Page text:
DOZENS of strikers formed a picket line from 3.45am in Barrow on the first day of national industrial action over pay and redundancies.

The journeys of millions of commuters across England, Scotland and Wales will be disrupted this week as rail strikes force an estimated 80 per cent of trains to be cancelled.

A picket line formed outside Barrow Station and Elizabethan Way yesterday morning in day one of strike action which will continue on Thursday and Saturday June 25.

The National Union of Rail, Maritime and Transport Workers (RMT) says workers are striking over job cuts, pay, working conditions and practices, and pensions.

READ MORE: Rail workers form picket line in Barrow in nationwide strike action

Rail bosses have confirmed that Furness and West Cumbria will receive no rail service during strike days and knock-on effects from these days will cause delays cancellations of services on non-strike days, leading railway operator Northern to advise customers not to travel all week.

The Mail: TURN OUT: Strikers in BarrowTURN OUT: Strikers in Barrow

Steve Nott was among the group of strikers protesting in Barrow yesterday morning.

Mr Nott, who has been working on the railways for nearly 20 years, said the first day of strike action was ‘really well supported’ by workers, unions, councillors and members of the public.

He said: “It was a really good turn out, no one crossed the picket line to go into work

“We had a lot of support off members of the public tooting their horns and shouting solidarity.

“It’s easy for people to think it’s just about to pay, but it’s not, it’s about threats to our jobs.

“The ambitious of the Government is to cut 2,500 Network Rail jobs and potentially replace them with drones.

“No one has had a pay rise in three years on Network Rail or Northern and cost of living is spiralling out of control, and no one should be ashamed to try and get a pay rise.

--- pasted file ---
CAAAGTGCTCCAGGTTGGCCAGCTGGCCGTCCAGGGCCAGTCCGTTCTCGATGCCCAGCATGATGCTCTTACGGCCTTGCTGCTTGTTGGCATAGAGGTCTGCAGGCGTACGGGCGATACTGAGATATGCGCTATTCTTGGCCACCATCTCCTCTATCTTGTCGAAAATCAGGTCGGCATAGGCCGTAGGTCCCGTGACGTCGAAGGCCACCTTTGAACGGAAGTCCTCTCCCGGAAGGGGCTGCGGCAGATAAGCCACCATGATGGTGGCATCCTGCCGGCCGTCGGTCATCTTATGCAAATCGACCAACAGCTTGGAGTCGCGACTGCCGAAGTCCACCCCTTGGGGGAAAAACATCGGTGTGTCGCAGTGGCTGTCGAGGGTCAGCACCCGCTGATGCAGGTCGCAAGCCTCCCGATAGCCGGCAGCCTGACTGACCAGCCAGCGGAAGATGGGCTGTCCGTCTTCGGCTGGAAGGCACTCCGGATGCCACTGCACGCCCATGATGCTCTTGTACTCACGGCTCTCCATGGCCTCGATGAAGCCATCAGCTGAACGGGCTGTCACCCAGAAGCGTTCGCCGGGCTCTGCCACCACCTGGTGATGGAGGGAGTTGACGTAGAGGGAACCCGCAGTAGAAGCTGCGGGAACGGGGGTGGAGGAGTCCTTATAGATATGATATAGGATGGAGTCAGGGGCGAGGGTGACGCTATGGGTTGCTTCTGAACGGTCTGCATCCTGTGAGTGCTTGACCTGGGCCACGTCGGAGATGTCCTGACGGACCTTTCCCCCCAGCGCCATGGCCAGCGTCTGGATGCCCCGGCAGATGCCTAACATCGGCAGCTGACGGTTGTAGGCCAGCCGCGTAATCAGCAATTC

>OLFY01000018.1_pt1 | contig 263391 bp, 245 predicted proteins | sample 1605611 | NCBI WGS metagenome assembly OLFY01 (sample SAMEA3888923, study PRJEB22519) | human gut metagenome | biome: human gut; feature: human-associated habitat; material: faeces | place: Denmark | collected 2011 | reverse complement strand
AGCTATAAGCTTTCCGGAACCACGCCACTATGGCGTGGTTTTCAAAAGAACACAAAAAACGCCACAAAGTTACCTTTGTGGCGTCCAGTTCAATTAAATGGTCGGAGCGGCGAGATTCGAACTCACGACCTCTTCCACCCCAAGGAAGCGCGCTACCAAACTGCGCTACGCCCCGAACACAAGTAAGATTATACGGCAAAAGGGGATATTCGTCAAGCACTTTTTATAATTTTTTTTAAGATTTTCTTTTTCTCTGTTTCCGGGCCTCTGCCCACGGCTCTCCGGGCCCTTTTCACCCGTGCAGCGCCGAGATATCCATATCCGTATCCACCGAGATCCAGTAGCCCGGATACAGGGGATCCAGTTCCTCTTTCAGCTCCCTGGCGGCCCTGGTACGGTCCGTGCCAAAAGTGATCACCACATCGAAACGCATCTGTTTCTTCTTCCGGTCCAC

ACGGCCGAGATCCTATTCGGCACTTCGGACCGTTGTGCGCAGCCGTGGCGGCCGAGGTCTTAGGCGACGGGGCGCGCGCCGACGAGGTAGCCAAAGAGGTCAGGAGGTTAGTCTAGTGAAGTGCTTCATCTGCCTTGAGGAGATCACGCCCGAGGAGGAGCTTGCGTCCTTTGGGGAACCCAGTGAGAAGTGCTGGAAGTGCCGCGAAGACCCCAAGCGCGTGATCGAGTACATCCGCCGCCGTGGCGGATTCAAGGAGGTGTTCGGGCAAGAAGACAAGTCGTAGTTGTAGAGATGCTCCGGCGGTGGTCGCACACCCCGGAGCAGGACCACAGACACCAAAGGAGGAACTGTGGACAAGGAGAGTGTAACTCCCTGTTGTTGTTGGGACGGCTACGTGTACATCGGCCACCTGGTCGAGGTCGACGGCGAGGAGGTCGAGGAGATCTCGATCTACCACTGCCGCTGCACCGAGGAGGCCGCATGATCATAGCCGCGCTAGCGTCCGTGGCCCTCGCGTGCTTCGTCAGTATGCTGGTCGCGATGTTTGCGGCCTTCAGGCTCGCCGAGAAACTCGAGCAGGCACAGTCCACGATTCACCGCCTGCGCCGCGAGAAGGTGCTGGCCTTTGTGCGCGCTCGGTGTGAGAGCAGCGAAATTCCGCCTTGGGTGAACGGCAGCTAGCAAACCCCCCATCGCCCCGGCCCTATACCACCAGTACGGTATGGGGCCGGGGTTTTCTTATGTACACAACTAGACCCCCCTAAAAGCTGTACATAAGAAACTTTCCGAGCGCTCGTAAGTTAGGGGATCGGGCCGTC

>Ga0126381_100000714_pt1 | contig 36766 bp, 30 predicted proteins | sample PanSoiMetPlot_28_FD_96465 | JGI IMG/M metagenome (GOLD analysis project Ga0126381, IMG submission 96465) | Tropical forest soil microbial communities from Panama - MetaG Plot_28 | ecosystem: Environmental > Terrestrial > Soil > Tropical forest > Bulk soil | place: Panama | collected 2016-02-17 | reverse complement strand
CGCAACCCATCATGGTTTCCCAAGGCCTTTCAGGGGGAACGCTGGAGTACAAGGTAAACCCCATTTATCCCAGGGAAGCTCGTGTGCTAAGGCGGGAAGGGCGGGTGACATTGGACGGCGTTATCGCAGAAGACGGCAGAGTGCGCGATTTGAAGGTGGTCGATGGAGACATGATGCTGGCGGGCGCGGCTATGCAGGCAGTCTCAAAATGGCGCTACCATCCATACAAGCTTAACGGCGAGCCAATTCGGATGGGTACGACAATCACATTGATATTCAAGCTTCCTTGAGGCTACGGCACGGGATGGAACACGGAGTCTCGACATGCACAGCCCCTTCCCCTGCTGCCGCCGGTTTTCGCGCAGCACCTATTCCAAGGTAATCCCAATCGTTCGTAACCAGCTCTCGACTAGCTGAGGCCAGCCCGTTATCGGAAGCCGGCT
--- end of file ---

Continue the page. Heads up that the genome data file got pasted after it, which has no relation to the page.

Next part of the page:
“This isn’t about what we earn in comparison to doctors or nurses - everyone deserves better.

“Railway workers were classes as key workers during Covid, but it feels like we’re not worth a decent pay rise and don’t have job security now.

“The cost of everything is spiralling, yet we’re expected to get on with it. People were putting their lives on the line during Covid.”

Mr Nott, an RMT representative in Barrow, said the strike was done with a ‘heavy heart’ but workers feel as if they ‘have no other option’.

He said: “It’s never great causing disruption, it was done with a heavy heart, and staff are not taking the action lightly, we’re all losing pay but we’ve been left with no alternative.

“Workers are going to continue to fight for their jobs and fight for a pay rise.

The Mail: PROTEST: Steve Nott, an RMT representative in Barrow,PROTEST: Steve Nott, an RMT representative in Barrow,

“No one is against reform but it needs to be negotiated properly and sensibly. It just seems that things could be moved along sensibly and quickly but there isn’t an appetite to do that from the Government.

“People voting for strike action is because they’re at the end of their tethers, people can’t afford to lose pay striking but feel they have no other option.”

According to a poll conducted on the Mail’s Instagram, 67 per cent of voters believed the strikes should not go ahead and 33 per cent were in support of them.

Mail readers appear to be backing the strikers all the way, with one reader writing he was unable to return to Barrow for a funeral due to the walk-outs but still supports the action ‘100 per cent’.

Maggie Pease said: “We’ve had to stay an extra night on holiday - well chuffed. Full support for these workers.”

Jennifer Exley said: “100 per cent solidarity with the rail workers.”

The Mail: FIGHT: PROTEST: Barrow RMT members striking at Elizabethan Way in Barrow yesterday morningFIGHT: PROTEST: Barrow RMT members striking at Elizabethan Way in Barrow yesterday morning

Andrew Mcbride said: “I was hoping to get back to Barrow from London today for a funeral, annoying timing but they still have my 100 per cent support.”

Lisa Holmes said: “People just seem to think it’s just because they want a pay rise, there is so much more to this and they 100 per cent have my support!”

Stuart Mcqueen said: “Lauded and applauded for being key workers during the pandemic, they deserve so much better than attacks on their pay, terms and conditions. Solidarity Comrades.”

Garry Waterworth said: “They’re creating hardship and misery for thousands and other workers, students and general travellers.”